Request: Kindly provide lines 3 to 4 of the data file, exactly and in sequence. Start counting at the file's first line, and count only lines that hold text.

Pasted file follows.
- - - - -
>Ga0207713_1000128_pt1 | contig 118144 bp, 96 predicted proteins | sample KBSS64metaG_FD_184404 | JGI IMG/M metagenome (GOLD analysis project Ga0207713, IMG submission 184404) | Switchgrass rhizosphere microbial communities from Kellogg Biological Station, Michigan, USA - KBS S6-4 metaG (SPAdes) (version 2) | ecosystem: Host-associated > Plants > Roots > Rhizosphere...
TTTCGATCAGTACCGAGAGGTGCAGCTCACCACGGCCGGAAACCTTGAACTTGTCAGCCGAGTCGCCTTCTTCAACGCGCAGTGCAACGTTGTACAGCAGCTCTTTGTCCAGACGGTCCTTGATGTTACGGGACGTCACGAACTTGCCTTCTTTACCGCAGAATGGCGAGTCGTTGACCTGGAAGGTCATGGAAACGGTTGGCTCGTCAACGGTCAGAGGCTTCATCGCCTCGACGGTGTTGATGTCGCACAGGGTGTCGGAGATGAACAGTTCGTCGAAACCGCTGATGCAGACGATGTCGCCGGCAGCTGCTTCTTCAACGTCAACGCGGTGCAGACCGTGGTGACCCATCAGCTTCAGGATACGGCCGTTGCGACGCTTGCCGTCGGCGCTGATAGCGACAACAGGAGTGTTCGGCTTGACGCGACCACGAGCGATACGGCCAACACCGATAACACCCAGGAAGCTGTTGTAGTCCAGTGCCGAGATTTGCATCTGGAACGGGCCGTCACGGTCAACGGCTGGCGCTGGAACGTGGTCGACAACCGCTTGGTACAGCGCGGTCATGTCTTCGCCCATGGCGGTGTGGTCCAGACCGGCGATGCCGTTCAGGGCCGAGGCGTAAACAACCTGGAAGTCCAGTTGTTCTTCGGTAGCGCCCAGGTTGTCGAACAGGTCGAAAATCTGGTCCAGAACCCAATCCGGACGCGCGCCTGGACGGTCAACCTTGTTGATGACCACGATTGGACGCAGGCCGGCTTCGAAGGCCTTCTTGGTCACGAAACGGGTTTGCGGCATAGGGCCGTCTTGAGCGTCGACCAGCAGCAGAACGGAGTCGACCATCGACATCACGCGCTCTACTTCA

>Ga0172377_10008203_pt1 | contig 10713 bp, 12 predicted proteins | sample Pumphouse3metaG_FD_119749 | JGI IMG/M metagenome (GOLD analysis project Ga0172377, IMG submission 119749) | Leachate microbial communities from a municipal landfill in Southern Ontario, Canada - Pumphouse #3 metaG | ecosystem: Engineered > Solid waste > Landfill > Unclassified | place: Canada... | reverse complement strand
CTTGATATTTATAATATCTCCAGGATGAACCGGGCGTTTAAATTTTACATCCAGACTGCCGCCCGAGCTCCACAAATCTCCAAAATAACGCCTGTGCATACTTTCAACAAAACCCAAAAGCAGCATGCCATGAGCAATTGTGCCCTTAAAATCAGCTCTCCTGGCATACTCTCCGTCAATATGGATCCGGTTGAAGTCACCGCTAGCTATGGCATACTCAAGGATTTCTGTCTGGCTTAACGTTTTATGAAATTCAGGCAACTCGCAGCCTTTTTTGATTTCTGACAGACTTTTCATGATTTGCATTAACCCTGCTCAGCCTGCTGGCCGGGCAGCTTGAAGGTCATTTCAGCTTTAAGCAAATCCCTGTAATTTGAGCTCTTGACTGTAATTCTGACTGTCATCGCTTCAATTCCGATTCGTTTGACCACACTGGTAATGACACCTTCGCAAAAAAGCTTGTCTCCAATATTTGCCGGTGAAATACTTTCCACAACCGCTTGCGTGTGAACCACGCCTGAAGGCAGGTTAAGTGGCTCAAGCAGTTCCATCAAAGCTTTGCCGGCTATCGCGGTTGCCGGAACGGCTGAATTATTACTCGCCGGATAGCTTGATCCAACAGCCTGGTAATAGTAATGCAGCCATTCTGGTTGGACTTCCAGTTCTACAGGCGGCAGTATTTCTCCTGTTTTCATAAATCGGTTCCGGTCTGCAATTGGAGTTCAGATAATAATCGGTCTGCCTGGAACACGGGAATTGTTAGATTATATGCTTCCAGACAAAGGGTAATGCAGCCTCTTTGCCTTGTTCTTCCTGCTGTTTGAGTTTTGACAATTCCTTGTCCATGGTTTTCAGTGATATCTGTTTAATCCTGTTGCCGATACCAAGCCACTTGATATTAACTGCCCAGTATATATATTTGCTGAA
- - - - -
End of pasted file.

>Ga0172377_10008203_pt1 | contig 10713 bp, 12 predicted proteins | sample Pumphouse3metaG_FD_119749 | JGI IMG/M metagenome (GOLD analysis project Ga0172377, IMG submission 119749) | Leachate microbial communities from a municipal landfill in Southern Ontario, Canada - Pumphouse #3 metaG | ecosystem: Engineered > Solid waste > Landfill > Unclassified | place: Canada... | reverse complement strand
CTTGATATTTATAATATCTCCAGGATGAACCGGGCGTTTAAATTTTACATCCAGACTGCCGCCCGAGCTCCACAAATCTCCAAAATAACGCCTGTGCATACTTTCAACAAAACCCAAAAGCAGCATGCCATGAGCAATTGTGCCCTTAAAATCAGCTCTCCTGGCATACTCTCCGTCAATATGGATCCGGTTGAAGTCACCGCTAGCTATGGCATACTCAAGGATTTCTGTCTGGCTTAACGTTTTATGAAATTCAGGCAACTCGCAGCCTTTTTTGATTTCTGACAGACTTTTCATGATTTGCATTAACCCTGCTCAGCCTGCTGGCCGGGCAGCTTGAAGGTCATTTCAGCTTTAAGCAAATCCCTGTAATTTGAGCTCTTGACTGTAATTCTGACTGTCATCGCTTCAATTCCGATTCGTTTGACCACACTGGTAATGACACCTTCGCAAAAAAGCTTGTCTCCAATATTTGCCGGTGAAATACTTTCCACAACCGCTTGCGTGTGAACCACGCCTGAAGGCAGGTTAAGTGGCTCAAGCAGTTCCATCAAAGCTTTGCCGGCTATCGCGGTTGCCGGAACGGCTGAATTATTACTCGCCGGATAGCTTGATCCAACAGCCTGGTAATAGTAATGCAGCCATTCTGGTTGGACTTCCAGTTCTACAGGCGGCAGTATTTCTCCTGTTTTCATAAATCGGTTCCGGTCTGCAATTGGAGTTCAGATAATAATCGGTCTGCCTGGAACACGGGAATTGTTAGATTATATGCTTCCAGACAAAGGGTAATGCAGCCTCTTTGCCTTGTTCTTCCTGCTGTTTGAGTTTTGACAATTCCTTGTCCATGGTTTTCAGTGATATCTGTTTAATCCTGTTGCCGATACCAAGCCACTTGATATTAACTGCCCAGTATATATATTTGCTGAA